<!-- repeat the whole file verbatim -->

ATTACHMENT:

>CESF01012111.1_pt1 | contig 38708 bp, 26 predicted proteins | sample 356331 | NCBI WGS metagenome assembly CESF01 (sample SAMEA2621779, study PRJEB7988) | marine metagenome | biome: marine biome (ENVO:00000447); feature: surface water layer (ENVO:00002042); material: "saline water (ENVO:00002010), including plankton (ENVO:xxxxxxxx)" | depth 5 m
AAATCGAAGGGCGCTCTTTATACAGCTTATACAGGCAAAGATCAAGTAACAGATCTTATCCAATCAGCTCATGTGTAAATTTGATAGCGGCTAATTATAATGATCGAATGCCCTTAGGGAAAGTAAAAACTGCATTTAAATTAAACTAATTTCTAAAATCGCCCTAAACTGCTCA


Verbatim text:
>CESF01012111.1_pt1 | contig 38708 bp, 26 predicted proteins | sample 356331 | NCBI WGS metagenome assembly CESF01 (sample SAMEA2621779, study PRJEB7988) | marine metagenome | biome: marine biome (ENVO:00000447); feature: surface water layer (ENVO:00002042); material: "saline water (ENVO:00002010), including plankton (ENVO:xxxxxxxx)" | depth 5 m
AAATCGAAGGGCGCTCTTTATACAGCTTATACAGGCAAAGATCAAGTAACAGATCTTATCCAATCAGCTCATGTGTAAATTTGATAGCGGCTAATTATAATGATCGAATGCCCTTAGGGAAAGTAAAAACTGCATTTAAATTAAACTAATTTCTAAAATCGCCCTAAACTGCTCA